7 Ways to Stop Water from Freezing Outside in Winter

In a disaster, your household water supply may run out or become contaminated, making drinking unsafe. 

The CDC recommends storing “at least 1 gallon of water per person per day for three days for drinking and sanitation.”

If you can store your emergency water inside, this is ideal as it will protect it against environmental factors, especially during winter. 

If you have to store your water outside, you must prevent it from freezing. Frozen water is potentially dangerous, and melting it down requires large amounts of energy, which may not be available in an emergency. 

7 Ways to Stop Water from Freezing Outside 

#1 Bury your Emergency Water Underground

underground water storage tank

You can prevent your water from freezing if you create an underground water storage facility below the frost line. The ground will insulate the water, helping it stay above freezing point. 

Before you start digging, ensure you’re aware of the frost depth in your area. In California, for instance, you may only have to bury your water tank 5” below the surface, while in North Dakota, it will be closer to 75”. You can use this map to understand your area’s frost depth. 

The bigger the tank, the better, as a larger volume of water takes longer to freeze. 

Not only will this approach stop your water from freezing, but it also protects it against potential theft. The only trouble is it is more difficult to extract in an emergency than if you stored the water in an above-ground facility.  

#2 Use a Steel Tank

Steel water tank

Unlike a plastic tank, a steel tank can absorb heat from the sun and retain it long enough to keep your water warm enough that it doesn’t freeze overnight. Use the following tips to maximize your steel tank’s ability to keep your water from freezing:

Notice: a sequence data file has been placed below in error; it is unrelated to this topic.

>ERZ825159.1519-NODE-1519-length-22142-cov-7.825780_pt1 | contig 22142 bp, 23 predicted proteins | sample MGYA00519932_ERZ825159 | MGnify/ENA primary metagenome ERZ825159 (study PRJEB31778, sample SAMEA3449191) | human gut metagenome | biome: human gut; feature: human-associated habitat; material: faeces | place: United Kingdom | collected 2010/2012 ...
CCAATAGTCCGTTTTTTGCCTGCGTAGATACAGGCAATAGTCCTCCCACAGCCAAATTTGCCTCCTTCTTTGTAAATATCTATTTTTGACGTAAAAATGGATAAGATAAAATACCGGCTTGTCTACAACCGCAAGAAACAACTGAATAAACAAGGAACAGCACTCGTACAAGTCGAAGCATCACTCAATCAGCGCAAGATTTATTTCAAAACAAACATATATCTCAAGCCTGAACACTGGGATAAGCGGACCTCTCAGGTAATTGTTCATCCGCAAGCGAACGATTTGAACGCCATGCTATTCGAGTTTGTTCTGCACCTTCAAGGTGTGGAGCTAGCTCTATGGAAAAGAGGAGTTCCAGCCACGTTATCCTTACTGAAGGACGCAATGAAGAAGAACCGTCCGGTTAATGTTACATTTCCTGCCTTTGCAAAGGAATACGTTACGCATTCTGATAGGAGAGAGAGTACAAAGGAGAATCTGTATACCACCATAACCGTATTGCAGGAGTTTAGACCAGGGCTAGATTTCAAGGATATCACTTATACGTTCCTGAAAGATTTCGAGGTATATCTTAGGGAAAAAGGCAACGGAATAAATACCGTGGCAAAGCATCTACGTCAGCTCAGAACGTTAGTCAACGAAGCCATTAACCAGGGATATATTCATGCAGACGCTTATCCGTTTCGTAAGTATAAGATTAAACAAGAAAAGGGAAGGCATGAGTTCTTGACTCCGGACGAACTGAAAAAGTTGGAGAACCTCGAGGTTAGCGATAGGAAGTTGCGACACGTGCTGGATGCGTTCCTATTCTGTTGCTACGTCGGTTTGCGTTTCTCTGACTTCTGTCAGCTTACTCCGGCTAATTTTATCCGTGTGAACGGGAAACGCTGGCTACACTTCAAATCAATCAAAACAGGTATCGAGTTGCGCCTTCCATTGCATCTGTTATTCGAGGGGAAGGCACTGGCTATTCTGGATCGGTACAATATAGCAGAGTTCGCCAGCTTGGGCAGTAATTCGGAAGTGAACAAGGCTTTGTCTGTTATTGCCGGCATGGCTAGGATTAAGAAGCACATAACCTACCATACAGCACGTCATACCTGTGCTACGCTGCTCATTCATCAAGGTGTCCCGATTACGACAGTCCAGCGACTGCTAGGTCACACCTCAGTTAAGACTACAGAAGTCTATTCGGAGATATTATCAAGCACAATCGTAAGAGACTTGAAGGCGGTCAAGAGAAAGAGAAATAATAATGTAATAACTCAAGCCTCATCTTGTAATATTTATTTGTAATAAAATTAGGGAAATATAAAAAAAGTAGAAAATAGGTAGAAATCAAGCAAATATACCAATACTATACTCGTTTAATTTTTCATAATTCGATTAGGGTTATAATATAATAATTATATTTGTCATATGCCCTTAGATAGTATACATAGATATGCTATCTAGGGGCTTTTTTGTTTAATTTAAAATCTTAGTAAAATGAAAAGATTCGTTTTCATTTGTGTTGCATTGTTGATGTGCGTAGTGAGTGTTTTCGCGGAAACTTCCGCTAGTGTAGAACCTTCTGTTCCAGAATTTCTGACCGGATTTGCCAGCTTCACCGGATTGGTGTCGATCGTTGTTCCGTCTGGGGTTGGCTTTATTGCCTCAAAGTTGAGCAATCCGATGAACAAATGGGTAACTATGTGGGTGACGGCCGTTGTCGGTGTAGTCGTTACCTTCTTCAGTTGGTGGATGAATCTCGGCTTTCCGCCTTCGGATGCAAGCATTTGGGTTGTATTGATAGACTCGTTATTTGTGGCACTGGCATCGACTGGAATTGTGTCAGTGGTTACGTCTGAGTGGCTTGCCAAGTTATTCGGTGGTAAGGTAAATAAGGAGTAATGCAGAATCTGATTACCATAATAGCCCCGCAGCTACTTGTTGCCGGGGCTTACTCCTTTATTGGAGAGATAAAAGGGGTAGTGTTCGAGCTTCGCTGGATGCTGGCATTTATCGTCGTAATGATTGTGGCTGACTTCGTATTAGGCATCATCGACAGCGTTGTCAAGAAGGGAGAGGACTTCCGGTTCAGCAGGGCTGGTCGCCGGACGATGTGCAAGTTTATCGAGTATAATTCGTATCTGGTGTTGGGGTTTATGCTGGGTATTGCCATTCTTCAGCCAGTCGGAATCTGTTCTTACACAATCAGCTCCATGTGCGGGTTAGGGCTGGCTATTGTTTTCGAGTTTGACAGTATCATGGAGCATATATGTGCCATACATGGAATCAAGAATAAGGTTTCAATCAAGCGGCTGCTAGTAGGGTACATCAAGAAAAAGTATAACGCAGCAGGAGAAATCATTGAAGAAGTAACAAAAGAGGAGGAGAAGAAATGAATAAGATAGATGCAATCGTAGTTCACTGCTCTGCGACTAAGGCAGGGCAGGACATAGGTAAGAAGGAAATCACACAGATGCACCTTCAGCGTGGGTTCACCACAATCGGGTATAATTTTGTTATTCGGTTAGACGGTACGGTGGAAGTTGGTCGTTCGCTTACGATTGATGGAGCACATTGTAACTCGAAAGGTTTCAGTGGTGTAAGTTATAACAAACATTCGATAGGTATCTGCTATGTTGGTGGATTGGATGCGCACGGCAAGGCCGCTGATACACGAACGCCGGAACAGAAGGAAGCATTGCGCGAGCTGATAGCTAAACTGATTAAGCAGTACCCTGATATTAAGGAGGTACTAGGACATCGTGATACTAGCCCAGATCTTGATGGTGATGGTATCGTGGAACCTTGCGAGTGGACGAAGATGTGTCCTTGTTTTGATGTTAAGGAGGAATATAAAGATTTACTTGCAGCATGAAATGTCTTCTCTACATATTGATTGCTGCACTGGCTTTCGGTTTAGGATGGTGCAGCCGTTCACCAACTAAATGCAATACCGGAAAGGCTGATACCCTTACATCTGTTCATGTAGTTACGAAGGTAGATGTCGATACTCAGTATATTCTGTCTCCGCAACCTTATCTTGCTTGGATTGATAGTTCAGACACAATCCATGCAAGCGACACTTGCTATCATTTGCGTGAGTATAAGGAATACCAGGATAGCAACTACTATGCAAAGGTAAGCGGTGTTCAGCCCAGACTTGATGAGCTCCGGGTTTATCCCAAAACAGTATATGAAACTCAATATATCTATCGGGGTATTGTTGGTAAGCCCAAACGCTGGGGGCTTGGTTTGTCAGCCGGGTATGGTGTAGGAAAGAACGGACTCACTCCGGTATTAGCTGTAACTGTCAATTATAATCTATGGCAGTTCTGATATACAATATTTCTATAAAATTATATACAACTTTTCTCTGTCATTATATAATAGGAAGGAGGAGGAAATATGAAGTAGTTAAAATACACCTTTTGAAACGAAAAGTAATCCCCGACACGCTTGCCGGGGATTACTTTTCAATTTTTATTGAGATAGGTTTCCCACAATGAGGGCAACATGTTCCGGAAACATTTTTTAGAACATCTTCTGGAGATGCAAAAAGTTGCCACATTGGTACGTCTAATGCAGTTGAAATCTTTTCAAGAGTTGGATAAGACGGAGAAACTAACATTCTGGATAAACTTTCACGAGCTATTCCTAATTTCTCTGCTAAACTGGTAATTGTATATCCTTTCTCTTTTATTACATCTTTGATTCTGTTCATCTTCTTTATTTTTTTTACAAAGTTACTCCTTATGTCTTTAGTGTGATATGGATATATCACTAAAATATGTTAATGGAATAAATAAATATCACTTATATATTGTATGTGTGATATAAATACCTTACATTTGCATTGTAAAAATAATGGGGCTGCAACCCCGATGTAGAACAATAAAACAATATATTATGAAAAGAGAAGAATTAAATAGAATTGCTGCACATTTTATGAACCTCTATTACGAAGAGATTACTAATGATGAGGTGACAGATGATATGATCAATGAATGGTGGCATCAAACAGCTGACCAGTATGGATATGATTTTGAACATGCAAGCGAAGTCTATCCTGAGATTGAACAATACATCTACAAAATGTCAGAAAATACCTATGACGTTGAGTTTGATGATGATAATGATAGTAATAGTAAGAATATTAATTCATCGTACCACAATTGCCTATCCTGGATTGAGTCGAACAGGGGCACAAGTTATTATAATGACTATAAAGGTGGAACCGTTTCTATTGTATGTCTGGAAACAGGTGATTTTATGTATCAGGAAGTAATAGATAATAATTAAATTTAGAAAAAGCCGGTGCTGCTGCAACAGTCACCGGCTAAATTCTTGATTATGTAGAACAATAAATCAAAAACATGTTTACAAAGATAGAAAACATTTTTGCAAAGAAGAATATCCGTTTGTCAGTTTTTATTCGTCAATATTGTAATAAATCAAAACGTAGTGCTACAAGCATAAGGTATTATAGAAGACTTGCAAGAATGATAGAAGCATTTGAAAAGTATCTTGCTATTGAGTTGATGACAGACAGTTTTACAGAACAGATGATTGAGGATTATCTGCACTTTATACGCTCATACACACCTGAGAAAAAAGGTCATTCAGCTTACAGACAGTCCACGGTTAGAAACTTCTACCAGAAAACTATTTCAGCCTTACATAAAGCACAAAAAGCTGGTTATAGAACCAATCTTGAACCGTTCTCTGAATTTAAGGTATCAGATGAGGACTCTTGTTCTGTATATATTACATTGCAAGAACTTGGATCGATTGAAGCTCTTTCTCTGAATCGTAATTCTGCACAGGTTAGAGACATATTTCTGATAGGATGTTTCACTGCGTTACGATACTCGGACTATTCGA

• Place your tank in a location where it gets the most sunlight. For those in the northern hemisphere, southern exposure is best.
  • Paint your tank black to increase its ability to absorb the sun’s heat
  • Insulate your tank by wrapping it in newspapers or cheap emergency blankets
  • If possible, position your tank so that it’s touching one side of your house so it can absorb some of the heat from your home.   

#3 Store your Emergency Water in a Greenhouse


Even in mid-winter, the temperature inside your greenhouse will be higher than the ambient outdoor temperature. 

You can increase the temperature inside your greenhouse by establishing a compost heap or open-top bin inside. Ideally, your compost pile should be quite large, measuring between 3ft2 and 5ft2. A heap of this size can reach temperatures of up to 150°F to175°F for a short time, even in winter.

#4 Insulate your Container with an Old Tire 

Livestock owners have been using this trick for years, but it only works on smaller containers due to the size of the tires. A standard car tire, for instance, is designed to fit a 15-inch wheel, so it will only protect a container of the same size. You could use tractor tires to insulate larger containers that measure up to 42” in diameter. 

Place the tire wherever you plan on storing your emergency water and fill it with rocks, then wedge your container into the tire. During the day, the tire will absorb heat from sunlight and transfer it to the rocks. These will then retain that heat, warming the water overnight.